Cookie policy notice

By continuing to use this site you agree to our cookies policy below:
Since 26 May 2011, the law now states that cookies on websites can ony be used with your specific consent. Cookies allow us to ensure that you enjoy the best browsing experience.

This site is intended for health professionals only

At the heart of general practice since 1960

Ten tips on when to test for HIV

Too many early HIV infections are being missed in primary care, according to recent studies. Dr William Ford-Young gives his hints

Too many early HIV infections are being missed in primary care, according to recent studies. Dr William Ford-Young gives his hints

1 Primary HIV infection – or seroconversion – is commonly missed by both healthcare professionals and infected individuals. This is a lost opportunity to diagnose HIV before a period, often of many years, during which infection is asymptomatic. Between 70% and 90% of infected individuals develop symptoms between 10 days and six weeks after infection. These are usually self-limiting after two to three weeks.

2 Clinical features of primary HIV infection can be vague or non-specific. These include flu- or glandular fever-like illness, malaise and/or lymphadenopathy, and are often missed because they resolve and the GP says ‘come back if you're not better after a couple of weeks'. But the possibility of HIV should be raised even with a vague presentation and a simple risk assessment may suggest HIV testing.

3 A triad of symptoms – fever, rash and pharyngitis – should always suggest possible primary HIV infection. The rash is likely to be a maculopapular non-specific toxic exanthem, predominantly on the trunk. Other symptoms may include oral ulcers, arthralgia/myalgia, anorexia and weight loss. There may be acute immunosuppression, so severe as to lead to oro-pharyngeal candidiasis, shingles, recurrence of herpes simplex or other conditions associated with immunodeficiency.

4 Early diagnosis of HIV hugely improves the prognosis. A third of people who are diagnosed with HIV in the UK are diagnosed late – when their immune system is already significantly compromised – and their prognosis is poorer than if they were diagnosed early. In September 2007, the CMO wrote to all doctors advising of the need to be more aware of HIV and to encourage people to test.

5 Don't be put off testing for HIV by thinking the patient needs more than a brief pre-test discussion and informed consent. In-depth or lengthy pre-test counselling is no longer advised. Worries about confidentiality and the impact on insurance should be resolved by good in-house practices and policies. Remember that lifestyle and negative test results should not be disclosed in insurance reports (Medical Information and Insurance, BMA and ABI, July 2008). New testing guidance from the British HIV Association will be published next month.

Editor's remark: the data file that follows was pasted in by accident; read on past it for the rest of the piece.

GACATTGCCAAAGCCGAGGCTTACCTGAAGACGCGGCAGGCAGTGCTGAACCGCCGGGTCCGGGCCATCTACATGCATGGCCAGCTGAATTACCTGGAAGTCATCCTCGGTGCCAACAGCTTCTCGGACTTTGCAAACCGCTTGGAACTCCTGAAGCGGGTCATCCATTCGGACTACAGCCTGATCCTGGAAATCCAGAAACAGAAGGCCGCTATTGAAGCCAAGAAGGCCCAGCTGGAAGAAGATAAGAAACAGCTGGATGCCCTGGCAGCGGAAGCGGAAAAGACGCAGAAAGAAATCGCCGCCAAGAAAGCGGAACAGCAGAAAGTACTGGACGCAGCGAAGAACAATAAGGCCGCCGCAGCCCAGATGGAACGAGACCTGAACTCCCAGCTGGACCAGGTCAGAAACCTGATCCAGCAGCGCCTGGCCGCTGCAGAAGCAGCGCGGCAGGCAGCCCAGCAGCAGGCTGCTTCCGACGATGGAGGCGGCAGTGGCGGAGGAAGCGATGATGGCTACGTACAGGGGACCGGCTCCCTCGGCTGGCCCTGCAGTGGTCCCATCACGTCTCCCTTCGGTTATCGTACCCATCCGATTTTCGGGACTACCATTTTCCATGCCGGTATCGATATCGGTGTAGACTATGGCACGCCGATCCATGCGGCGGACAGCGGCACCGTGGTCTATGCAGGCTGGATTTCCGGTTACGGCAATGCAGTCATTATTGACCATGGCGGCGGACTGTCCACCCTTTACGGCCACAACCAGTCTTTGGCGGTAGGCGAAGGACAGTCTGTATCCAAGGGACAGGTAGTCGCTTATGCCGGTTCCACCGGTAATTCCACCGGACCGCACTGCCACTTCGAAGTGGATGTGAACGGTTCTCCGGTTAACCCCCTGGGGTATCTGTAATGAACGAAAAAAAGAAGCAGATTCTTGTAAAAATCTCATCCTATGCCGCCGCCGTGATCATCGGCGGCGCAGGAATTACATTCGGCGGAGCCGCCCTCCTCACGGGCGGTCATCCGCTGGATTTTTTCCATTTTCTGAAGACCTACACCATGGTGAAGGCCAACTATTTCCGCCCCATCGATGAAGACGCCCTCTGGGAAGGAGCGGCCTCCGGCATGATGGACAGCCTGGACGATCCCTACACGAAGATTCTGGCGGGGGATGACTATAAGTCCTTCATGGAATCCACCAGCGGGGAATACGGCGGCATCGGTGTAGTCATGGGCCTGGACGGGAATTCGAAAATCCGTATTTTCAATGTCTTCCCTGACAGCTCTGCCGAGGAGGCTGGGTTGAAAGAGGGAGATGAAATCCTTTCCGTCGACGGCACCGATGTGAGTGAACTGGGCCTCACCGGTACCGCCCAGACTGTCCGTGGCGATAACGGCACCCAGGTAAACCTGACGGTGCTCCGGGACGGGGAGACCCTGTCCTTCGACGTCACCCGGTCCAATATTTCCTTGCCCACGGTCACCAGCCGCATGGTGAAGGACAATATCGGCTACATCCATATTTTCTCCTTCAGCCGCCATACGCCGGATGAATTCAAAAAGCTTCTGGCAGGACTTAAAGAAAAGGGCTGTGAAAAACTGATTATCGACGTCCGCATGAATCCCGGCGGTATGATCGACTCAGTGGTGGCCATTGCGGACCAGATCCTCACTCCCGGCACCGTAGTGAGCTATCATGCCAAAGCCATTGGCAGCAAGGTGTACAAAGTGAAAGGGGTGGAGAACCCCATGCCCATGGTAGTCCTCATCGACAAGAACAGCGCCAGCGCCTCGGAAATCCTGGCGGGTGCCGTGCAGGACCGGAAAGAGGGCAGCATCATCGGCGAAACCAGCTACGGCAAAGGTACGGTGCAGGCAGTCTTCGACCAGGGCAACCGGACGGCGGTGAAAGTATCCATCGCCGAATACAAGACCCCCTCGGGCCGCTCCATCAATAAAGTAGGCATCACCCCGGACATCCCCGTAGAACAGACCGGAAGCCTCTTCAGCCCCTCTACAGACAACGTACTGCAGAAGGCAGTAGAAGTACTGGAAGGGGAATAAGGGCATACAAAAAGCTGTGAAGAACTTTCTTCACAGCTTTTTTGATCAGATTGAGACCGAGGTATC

6 Patient care pathways must be established for patients who test positive. This will usually be a referral to your local GUM clinic and health adviser, or to your local infectious disease unit. Ensure you know how to make the referral and facilitate a safe, confidential pathway for the patient. Don't wait to get a positive test, ask your local health adviser now what to do if a patient tests positive – and ensure your colleagues in the practice also know.

7 The ‘three-month window' is no longer a reason for delaying testing. Newer tests now mean that HIV can be diagnosed early in the infection. Most laboratories should be able to diagnose HIV viral antigens and an antibody response as early as 12 days following infection. Phone your local laboratory to find out what tests they use or discuss it with your local GUM clinic.

8 Don't forget post-exposure prophylaxis. PEP can be prescribed to those who have been exposed to HIV – whether by sexual or injecting means or occupationally – and may prevent infection after exposure. GPs are not expected to provide this but must be aware of their local GUM clinic's arrangements for urgent immediate referral as therapy needs to be started within 72 hours of exposure. PEP is available in some A&E departments.

9 Spotting a primary HIV infection is important but be alert to the possibility of HIV-related conditions in later-stage chronic infection. Ensure you have read the CMO's letter and that you carry out a risk assessment on patients presenting with minor conditions associated with a declining immune system:

• oro-pharyngeal candidiasis

• recurrent or severe shingles or herpes simplex

• recurrent or severe dermatophytoses

• unexplained diarrhoea or weight loss

• persistent lymphadenopathy.

And of course bear in mind the conditions that present as AIDS-defining diagnoses such as pneumocystis pneumonia, many lymphomas and tuberculosis.

10 There are excellent HIV resources for primary care. An ideal one for GPs is the excellent HIV in Primary Care available from Medfash and downloadable free from www.medfash.org.uk. Also see the National AIDS Trust, Primary HIV Infection Report, July 2008 www.nat.org.uk.

Other useful sources of information include:

• Aidsmap www.aidsmap.com

• British Association for Sexual Health and HIV www.bashh.org

• RCGP Sex, Drugs and HIV Task Group www.rcgp.org.uk

Dr William Ford-Young is a GP in Cheshire and has an interest in the GP's role in HIV diagnosis and shared management. He sits on the Independent Advisory Group for Sexual Health and HIV, and is lead for HIV on the RCGP Sex, Drugs and HIV Task Group.

Competing interests None declared

Latest HIV tests mean HIV can be detected as early as 12 days post infection Latest HIV tests mean HIV can be detected as early as 12 days post infection

Rate this article 

Click to rate

  • 1 star out of 5
  • 2 stars out of 5
  • 3 stars out of 5
  • 4 stars out of 5
  • 5 stars out of 5

0 out of 5 stars

Have your say